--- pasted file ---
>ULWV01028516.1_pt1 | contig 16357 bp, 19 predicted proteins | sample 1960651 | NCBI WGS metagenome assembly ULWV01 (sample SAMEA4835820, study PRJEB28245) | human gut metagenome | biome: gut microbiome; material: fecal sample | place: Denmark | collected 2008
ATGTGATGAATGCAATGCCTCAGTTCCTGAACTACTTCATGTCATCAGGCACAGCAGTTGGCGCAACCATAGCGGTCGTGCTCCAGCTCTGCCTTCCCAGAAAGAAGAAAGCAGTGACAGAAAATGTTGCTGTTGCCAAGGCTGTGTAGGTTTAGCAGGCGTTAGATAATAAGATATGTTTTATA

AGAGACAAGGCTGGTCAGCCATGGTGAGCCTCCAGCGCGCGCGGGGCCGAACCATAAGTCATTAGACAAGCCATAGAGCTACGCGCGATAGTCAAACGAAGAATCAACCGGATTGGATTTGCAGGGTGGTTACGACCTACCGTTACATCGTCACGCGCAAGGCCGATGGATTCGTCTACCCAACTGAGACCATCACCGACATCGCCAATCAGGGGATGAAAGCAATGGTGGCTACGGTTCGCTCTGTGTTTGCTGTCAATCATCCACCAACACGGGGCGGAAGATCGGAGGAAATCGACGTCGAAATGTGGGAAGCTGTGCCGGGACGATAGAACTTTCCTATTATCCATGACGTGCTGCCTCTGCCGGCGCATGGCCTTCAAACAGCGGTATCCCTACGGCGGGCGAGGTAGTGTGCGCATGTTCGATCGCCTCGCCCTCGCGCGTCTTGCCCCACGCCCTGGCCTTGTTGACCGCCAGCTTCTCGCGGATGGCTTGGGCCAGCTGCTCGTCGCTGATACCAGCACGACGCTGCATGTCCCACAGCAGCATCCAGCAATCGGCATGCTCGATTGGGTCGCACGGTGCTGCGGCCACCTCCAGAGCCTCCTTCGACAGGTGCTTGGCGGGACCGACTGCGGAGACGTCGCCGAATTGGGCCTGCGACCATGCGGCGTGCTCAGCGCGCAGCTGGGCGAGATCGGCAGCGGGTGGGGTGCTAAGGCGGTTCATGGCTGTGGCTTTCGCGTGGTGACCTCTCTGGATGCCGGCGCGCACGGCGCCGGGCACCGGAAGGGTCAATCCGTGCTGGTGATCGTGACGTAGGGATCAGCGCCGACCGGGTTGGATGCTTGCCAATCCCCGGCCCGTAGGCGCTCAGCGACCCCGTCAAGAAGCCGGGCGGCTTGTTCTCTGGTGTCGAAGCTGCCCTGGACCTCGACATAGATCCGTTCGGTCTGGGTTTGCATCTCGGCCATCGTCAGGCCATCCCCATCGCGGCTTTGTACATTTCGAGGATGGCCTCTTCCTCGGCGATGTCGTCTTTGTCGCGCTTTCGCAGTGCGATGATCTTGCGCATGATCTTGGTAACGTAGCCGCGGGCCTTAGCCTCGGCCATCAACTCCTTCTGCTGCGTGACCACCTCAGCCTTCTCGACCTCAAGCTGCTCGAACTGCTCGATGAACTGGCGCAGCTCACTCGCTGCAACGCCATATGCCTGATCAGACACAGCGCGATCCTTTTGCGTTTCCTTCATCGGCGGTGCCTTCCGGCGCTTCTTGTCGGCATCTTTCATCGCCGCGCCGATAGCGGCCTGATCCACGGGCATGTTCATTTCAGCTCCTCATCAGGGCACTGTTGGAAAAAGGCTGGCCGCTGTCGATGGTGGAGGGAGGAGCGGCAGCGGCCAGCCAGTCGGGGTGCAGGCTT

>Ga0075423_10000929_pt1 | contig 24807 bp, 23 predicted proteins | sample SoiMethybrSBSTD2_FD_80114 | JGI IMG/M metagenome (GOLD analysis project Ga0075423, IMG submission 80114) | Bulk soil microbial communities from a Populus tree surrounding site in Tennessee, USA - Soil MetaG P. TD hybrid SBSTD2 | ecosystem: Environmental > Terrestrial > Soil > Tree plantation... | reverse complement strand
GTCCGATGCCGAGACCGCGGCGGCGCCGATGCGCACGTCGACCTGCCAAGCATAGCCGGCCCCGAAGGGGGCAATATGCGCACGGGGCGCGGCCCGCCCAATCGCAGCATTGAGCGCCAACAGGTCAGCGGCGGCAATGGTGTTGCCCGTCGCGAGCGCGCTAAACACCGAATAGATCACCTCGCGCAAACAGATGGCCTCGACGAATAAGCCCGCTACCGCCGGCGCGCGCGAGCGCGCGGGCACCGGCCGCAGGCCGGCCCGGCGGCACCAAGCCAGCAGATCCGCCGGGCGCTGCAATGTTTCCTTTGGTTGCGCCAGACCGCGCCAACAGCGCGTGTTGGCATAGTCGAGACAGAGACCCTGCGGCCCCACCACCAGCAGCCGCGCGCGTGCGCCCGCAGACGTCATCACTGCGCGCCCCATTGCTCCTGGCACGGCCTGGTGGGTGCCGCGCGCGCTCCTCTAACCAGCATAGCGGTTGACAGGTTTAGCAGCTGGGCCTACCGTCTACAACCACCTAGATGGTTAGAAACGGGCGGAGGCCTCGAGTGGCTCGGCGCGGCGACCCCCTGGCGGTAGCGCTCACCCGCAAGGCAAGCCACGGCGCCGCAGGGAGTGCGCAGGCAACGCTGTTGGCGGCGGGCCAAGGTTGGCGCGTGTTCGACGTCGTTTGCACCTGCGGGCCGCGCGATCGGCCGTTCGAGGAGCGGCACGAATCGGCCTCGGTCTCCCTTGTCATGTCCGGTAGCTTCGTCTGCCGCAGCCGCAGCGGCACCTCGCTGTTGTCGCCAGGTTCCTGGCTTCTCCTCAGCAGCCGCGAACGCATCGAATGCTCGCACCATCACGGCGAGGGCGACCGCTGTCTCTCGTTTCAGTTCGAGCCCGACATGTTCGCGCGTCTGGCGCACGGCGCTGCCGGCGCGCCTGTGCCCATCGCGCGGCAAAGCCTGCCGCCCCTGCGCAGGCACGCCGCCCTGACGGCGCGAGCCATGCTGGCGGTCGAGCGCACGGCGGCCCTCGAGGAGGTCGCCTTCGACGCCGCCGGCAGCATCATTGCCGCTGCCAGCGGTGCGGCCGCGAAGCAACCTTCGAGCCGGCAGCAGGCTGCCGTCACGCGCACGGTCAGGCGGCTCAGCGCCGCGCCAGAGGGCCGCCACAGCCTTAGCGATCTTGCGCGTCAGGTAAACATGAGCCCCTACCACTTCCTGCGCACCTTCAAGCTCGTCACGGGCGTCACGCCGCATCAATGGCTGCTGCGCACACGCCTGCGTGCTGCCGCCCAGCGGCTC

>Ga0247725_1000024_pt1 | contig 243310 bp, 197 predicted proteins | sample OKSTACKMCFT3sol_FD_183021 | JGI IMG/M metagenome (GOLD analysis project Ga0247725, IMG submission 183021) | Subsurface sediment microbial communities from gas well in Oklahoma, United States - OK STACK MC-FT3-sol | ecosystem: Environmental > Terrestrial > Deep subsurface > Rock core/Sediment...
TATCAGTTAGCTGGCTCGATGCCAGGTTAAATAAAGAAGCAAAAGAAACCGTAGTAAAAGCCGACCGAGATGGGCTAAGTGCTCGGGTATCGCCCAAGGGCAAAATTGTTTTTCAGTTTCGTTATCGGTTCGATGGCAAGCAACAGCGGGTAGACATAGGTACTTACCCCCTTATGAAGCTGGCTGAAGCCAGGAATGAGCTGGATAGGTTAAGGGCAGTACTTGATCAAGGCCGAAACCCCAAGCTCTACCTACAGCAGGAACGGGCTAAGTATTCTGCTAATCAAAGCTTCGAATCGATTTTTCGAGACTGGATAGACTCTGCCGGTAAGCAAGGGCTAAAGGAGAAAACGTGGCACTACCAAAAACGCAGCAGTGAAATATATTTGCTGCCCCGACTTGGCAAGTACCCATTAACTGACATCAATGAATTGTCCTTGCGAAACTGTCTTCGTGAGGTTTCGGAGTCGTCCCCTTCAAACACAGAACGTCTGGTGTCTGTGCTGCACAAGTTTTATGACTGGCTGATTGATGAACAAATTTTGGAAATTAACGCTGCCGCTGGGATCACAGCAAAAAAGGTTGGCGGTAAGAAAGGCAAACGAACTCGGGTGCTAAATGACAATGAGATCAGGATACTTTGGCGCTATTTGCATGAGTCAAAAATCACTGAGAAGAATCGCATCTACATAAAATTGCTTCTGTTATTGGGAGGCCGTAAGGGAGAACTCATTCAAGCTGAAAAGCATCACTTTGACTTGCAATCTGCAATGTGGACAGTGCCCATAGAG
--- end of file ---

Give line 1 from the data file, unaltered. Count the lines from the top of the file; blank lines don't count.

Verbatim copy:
>ULWV01028516.1_pt1 | contig 16357 bp, 19 predicted proteins | sample 1960651 | NCBI WGS metagenome assembly ULWV01 (sample SAMEA4835820, study PRJEB28245) | human gut metagenome | biome: gut microbiome; material: fecal sample | place: Denmark | collected 2008